Also published on this date: Shelf Awareness for Wednesday, December 6, 2023

Wednesday December 6, 2023: Kids' Maximum Shelf: Off with Their Heads

Disney Hyperion: Off with Their Heads by Zoe Hana Mikuta

Disney Hyperion: Off with Their Heads by Zoe Hana Mikuta

Disney Hyperion: Off with Their Heads by Zoe Hana Mikuta

Disney Hyperion: Off with Their Heads by Zoe Hana Mikuta

Off with Their Heads

by Zoe Hana Mikuta

Zoe Hana Mikuta's Off with Their Heads realizes the phrase "We're all mad here" in such memorably gruesome ways that Lewis Carroll and his Cheshire Cat would be astounded. In this mesmerizing YA fantasy horror reimagining of Alice's Adventures in Wonderland from the author of the Gearbreakers series, two brave and broken young witches fight monsters and each other. Mikuta infuses her lush, bloody, anarchic lovers-to-enemies vision of the classic children's novel with elements of Korean culture and visceral magic for a strikingly filmic reading experience.

White Queen Delcorta October Kkul made a game of pitting human criminals against Saints, magical heroes who have transformed into grotesque monsters that feed on human emotion. No matter who survived the contest, the queen always slayed the Saints. When Iccadora Alice Sickle and Carousel Rabbit were 16, Saint Kat Pillar slipped her captors and escaped the Queen's deadly "Saints' Races." The girls, madly in love with each other, nearly died in their brush with the Saint, who wound up in their village, and were unable to help their close friend Tecca, whom Kat brutally killed. The magical stain of Tecca's death tainted the girls, forcing them to become Jabberwockies, prisoners sentenced to Wonderland Forest, a place where feral Saints roam largely unchecked. Icca, who can control darkness (darkporting), and Caro, who can control crows, combined their powers to survive and hunt the monsters in the woods. They were sustained by a love that "pricked and stung... they were already such barbed girls. Such bramble-wrought souls."

The girls grew strong in their power and wild magic leaked as fluid from their eyes, noses, and mouths, blue for Caro and silver for Icca. Together, they worked toward the only thing that could end their banishment: presenting four Saints' heads to the Queen. Eventually, both girls paid their debt and reentered society, but a mutual betrayal left them unable to walk out of Wonderland together, unable to be anything resembling together ever again. "What do you get when you have two witches with violent tendencies in love, and you take away the love?... You get two witches with violent tendencies."

Five years later, Icca and Caro are madly in hate. Icca lives to take the heads of Saints, and plot her vengeance against the crown for Tecca's death and her own imprisonment. The White Queen has died, but in her place reigns her perilous daughter Hattie November Kkul, the Red Queen. Hattie's crimson magic flows from her body constantly, leaving her unable to wear any color but red because of the stains. Rumor has it Hattie murdered her mother, though no one could prove her guilt at the time. She keeps an entourage of absolved Jabberwockies called the Culled Court, in which Caro now serves her as devotedly as Icca despises her. Hattie has "reformed" the Saints' Races to no longer include humans: instead, she creates her own custom monsters by magically stitching Saints together, then pitting the results against non-augmented Saints in public matches. "Hattie [is] cruel, and insane, and she [makes] a joke of this world," but she's also powerful beyond question. Caro regards her with awe, "and Caro liked being in awe. It kept the boredom fastened back."

This year's Saints' Races approach, and Icca's determination to put an end to the Kkuls puts her on a collision course with Caro. As the ex-lovers lose their heads over their animosity, the Red Queen waits in the wings with a sinister plan for the deadly and damaged heroines.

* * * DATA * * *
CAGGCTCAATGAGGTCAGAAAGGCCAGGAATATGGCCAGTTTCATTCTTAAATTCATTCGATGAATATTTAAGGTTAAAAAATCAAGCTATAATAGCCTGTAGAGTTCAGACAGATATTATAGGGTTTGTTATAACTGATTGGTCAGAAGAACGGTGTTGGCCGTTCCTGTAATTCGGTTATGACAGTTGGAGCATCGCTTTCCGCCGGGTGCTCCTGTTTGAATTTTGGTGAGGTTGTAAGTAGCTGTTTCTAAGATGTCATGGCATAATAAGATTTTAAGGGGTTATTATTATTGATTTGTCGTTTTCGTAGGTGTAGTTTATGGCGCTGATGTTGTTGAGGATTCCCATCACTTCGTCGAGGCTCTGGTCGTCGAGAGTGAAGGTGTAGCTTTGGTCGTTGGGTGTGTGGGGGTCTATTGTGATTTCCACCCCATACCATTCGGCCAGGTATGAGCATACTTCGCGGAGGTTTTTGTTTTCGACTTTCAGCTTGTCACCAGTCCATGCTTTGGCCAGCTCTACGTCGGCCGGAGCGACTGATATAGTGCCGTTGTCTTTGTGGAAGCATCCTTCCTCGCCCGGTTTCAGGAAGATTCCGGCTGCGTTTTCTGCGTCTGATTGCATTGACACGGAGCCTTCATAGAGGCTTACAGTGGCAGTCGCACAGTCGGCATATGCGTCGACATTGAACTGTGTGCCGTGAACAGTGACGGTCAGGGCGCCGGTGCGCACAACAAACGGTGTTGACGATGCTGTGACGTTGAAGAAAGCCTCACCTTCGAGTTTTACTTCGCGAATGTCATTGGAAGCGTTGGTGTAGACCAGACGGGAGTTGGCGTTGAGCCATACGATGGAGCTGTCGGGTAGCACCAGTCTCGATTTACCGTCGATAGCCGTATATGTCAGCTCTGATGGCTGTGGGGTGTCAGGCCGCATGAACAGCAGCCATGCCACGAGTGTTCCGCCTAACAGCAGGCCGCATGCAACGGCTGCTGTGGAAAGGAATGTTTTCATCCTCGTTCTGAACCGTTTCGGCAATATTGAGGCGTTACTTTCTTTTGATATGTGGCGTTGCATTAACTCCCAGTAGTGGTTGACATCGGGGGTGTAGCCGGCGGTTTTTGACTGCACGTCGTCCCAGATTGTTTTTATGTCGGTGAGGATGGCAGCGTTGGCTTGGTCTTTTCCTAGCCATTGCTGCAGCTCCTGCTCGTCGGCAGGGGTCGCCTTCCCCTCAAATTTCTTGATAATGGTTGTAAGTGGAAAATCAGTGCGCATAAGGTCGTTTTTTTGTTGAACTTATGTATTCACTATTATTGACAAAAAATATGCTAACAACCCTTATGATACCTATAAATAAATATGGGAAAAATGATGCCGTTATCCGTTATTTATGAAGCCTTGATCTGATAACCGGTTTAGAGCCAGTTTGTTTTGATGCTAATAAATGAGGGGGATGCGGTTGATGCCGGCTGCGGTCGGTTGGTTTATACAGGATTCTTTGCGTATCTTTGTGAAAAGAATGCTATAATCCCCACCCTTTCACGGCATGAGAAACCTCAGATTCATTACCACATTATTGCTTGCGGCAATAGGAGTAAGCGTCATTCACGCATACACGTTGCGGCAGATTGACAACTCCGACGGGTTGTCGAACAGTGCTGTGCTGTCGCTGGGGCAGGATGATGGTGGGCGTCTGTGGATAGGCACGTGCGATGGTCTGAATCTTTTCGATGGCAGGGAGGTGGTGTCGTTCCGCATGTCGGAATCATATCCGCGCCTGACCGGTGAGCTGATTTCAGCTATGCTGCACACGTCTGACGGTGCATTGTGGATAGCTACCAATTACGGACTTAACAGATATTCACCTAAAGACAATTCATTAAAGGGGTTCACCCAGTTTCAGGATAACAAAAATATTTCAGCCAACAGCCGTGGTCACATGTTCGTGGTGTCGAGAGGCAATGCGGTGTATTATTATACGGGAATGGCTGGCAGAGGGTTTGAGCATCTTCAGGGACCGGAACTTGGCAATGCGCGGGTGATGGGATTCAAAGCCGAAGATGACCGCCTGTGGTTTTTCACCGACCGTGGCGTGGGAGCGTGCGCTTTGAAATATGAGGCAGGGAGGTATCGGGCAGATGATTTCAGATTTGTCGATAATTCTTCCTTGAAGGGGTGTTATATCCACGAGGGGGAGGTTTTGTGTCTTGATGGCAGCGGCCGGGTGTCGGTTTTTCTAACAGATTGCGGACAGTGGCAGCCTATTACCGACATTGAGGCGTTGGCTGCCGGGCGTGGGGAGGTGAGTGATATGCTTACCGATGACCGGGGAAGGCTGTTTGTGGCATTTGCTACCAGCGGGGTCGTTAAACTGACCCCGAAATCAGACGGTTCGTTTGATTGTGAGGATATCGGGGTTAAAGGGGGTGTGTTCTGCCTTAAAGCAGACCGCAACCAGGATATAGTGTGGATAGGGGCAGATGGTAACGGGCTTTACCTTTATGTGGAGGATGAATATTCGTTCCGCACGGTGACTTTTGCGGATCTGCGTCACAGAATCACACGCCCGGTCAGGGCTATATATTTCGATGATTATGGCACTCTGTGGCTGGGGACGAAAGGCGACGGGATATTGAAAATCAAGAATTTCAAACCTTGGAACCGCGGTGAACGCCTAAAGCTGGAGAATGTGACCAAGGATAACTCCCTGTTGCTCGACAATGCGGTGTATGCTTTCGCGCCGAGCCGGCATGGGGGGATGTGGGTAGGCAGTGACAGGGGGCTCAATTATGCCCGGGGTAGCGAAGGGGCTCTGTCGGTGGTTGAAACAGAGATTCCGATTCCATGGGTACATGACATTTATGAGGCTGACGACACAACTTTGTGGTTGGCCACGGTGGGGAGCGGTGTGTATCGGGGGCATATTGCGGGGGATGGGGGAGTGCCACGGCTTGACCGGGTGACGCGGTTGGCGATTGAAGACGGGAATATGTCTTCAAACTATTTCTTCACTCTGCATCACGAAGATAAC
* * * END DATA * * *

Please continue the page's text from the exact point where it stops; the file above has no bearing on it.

Mikuta weaves a dark and tangled spell of soul-rending pain and terrible yearning that grafts to the source material with ease, translating iconic characters through the lexicon of her vicious world. Here the Cheshire Cat becomes a beautiful gossip of a young man, while the Caterpillar is a nightmarish creature who spins its nest from human bodies. The plot and relationship trajectories follow the model of the Caucus Race, none of the participants able to win but none of them able to stop running. Like Alice, Icca follows her White (Carousel) Rabbit into places where only madness and pain wait for her, knowing that being "good wouldn't keep her alive. It would barely keep her entertained." The author trusts her audience to ride the waves of surreal logic in her ambitious creation, never over-simplifying the mad world. Her prose rings vibrant in its descriptions and luxurious in its emotionality as readers follow Icca and Caro through chapters that alternate between the aching tragedies of their adolescence and their reunion as spiteful, vitriolic young adults. Lines blur between love and hate as well as genius and madness in a story that suggests true danger comes not from the threat of monsters, but from the vulnerability of the human heart. Teen readers looking for a fresh, deep take on magic, an unabashedly angst-filled breakup play-by-play, or a darkly irreverent rendering of a childhood classic should not hesitate to leap down the rabbit hole into this epic journey, told in Mikuta's velvet-and-razors prose. --Jaclyn Fulwood

Disney Hyperion, $19.99, hardcover, 416p., ages 12-up, 9781368099066, April 23, 2024

Disney Hyperion: Off with Their Heads by Zoe Hana Mikuta

Zoe Hana Mikuta: Stitching Together Monsters

(photo: Khanh Dinh)

Zoe Hana Mikuta is a Korean American YA author, currently attending the University of Washington in Seattle. She is the author of the YA sapphic mecha sci-fi novels Gearbreakers and Godslayers. When she is not writing, Mikuta can be found embroidering runes on her jeans pockets or curled up with a cup of caramel coffee and a bloody but heartwarming book. She recently spoke with Shelf Awareness about Off with Their Heads (Disney Hyperion, April 23, 2024)--a YA fantasy horror reimagining of Alice in Wonderland--genius versus madness, and building an eclectic body of work.